The Tamil Parties

Others claim that this victory for the TNA in the North is an endorsement of its Tamil nationalist politics, a politics that continues not only from its Federal Party decades but also its stint as the Liberation Tigers of Tamil Eelam (LTTE) proxy. Here again a careful reading of the TNA would reflect a hotchpotch of actors who constitute the TNA with differing messages coming from them. While TNA leader Sampanthan seems to be increasingly moderating the larger demand to be that of a devolved power-sharing arrangement within a united Sri Lanka, others are singing a different tune. And when it comes to election rhetoric in meetings, some TNA candidates were by no means moderate given their abusive language as well as playing on extremist nationalistic sentiments. The more significant point is that if one extends the election results to Killinochi, one needs to account for the victory in the two councils by the TULF led by Veerasingham Anandasangaree, someone who at great risk to

august 6, 2011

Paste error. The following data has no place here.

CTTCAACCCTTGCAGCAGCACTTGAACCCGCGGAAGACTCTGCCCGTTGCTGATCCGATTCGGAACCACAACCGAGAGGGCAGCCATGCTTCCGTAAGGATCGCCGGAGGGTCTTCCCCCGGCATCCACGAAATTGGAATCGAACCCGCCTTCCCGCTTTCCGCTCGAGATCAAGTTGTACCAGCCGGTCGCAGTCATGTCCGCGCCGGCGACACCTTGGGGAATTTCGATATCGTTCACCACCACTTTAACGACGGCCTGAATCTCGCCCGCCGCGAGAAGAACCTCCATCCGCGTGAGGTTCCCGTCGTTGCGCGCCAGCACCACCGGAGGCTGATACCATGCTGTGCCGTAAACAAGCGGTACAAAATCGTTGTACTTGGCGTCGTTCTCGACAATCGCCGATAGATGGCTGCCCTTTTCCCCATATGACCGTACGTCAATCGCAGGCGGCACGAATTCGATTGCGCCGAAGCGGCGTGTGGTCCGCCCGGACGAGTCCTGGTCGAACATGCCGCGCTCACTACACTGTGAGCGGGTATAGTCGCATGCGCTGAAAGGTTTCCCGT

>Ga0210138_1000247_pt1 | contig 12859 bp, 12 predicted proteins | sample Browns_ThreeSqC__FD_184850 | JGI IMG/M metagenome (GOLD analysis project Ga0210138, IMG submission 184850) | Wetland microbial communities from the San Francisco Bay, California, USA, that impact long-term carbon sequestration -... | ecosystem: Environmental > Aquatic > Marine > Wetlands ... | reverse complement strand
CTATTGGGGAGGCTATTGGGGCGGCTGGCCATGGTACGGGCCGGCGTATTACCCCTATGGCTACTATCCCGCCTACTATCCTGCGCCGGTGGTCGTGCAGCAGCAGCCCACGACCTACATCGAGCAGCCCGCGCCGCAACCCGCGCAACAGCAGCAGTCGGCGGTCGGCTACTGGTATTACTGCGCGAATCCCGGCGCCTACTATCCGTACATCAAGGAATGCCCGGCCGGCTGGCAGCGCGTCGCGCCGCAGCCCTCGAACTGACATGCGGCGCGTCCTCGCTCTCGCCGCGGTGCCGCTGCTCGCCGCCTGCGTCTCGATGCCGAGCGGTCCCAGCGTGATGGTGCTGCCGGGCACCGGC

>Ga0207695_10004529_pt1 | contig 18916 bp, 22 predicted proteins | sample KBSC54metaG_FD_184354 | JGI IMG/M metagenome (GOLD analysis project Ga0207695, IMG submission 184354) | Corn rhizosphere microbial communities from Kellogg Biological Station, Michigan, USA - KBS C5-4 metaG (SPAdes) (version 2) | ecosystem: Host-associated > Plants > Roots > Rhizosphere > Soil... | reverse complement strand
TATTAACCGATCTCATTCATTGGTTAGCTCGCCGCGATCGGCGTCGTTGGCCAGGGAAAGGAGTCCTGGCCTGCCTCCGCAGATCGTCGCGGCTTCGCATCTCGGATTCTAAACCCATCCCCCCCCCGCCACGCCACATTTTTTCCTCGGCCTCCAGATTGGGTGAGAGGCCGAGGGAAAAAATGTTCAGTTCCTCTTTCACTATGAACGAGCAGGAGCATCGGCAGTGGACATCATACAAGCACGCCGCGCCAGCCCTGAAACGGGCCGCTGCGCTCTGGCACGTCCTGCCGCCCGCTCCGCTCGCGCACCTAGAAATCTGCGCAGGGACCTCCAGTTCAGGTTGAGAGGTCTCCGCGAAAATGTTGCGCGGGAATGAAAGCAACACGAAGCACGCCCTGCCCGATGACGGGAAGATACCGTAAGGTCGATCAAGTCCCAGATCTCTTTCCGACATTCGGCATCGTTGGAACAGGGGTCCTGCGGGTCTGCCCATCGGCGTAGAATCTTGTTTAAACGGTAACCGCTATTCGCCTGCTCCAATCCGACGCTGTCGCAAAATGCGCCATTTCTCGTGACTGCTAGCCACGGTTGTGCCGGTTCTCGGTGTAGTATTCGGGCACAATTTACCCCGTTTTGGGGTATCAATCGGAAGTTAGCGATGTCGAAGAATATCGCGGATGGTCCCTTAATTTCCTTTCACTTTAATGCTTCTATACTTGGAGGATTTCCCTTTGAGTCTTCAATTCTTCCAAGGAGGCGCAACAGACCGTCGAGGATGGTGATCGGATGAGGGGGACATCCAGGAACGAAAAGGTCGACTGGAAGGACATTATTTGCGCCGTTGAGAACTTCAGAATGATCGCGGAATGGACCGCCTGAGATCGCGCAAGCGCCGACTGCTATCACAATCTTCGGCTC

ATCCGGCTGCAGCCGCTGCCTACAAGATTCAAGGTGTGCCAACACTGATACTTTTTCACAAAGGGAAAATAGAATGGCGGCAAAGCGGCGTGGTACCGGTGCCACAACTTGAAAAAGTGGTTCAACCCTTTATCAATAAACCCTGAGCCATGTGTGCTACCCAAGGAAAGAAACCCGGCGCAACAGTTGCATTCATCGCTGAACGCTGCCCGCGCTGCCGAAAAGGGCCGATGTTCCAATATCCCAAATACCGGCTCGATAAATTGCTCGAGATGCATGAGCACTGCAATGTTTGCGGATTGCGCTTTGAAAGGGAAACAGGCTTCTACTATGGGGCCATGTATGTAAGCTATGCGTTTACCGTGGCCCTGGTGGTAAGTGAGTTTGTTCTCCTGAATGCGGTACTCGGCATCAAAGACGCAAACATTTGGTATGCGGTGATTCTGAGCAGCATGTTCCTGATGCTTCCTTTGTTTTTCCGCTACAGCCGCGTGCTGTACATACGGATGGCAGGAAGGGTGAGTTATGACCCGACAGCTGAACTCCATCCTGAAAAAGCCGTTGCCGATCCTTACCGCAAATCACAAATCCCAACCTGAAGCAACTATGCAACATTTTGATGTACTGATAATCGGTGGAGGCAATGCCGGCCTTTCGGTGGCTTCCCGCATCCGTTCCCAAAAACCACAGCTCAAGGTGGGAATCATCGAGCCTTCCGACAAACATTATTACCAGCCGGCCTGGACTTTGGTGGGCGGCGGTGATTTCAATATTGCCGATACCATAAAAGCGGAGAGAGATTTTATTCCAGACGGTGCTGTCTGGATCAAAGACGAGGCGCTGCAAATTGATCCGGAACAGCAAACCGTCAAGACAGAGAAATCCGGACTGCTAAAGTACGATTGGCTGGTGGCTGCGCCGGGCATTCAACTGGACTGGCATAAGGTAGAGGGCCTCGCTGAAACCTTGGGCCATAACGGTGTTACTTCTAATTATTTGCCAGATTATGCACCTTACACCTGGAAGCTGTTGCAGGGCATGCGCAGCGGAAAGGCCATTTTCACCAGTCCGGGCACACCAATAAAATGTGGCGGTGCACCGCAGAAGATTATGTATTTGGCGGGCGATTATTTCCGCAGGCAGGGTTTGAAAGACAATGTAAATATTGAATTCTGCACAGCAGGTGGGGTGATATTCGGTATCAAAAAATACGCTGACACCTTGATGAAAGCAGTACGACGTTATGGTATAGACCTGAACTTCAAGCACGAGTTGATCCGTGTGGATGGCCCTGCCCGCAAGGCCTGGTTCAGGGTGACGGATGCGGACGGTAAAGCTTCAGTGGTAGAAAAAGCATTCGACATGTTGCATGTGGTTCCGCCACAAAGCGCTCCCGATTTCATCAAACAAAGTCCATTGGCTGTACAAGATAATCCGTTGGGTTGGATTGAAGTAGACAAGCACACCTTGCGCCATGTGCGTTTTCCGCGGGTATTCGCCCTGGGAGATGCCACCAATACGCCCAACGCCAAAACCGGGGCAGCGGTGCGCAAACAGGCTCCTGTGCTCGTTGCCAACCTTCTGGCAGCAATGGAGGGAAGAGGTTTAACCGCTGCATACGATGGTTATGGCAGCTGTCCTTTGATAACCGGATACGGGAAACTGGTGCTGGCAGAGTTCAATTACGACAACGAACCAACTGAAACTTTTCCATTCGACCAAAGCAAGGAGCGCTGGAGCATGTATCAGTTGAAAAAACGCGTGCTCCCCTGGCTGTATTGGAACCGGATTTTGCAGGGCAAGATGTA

his life challenged the LTTE. The cooperation between the TNA and TULF is reflective of the changing Tamil political landscape in the post-LTTE era.

Next, this election may be better read |as an overwhelming protest vote against the Rajapaksa regime, rather than a full endorse ment of the TNA. In fact, the TNA is yet to articulate a coherent vision for Tamil politics and a programme to move forward after the war. This is not to belittle the support for the TNA, but rather to point out that there is much work left in Tamil politics. Furthermore, progressive actors in Tamil society need to challenge and shape Tamil politics around the various fault lines of class, gender, caste and region. There is also the need for soul-searching among the EPDP and the other parties that emerged through armed militancy, on their political role in moving forward.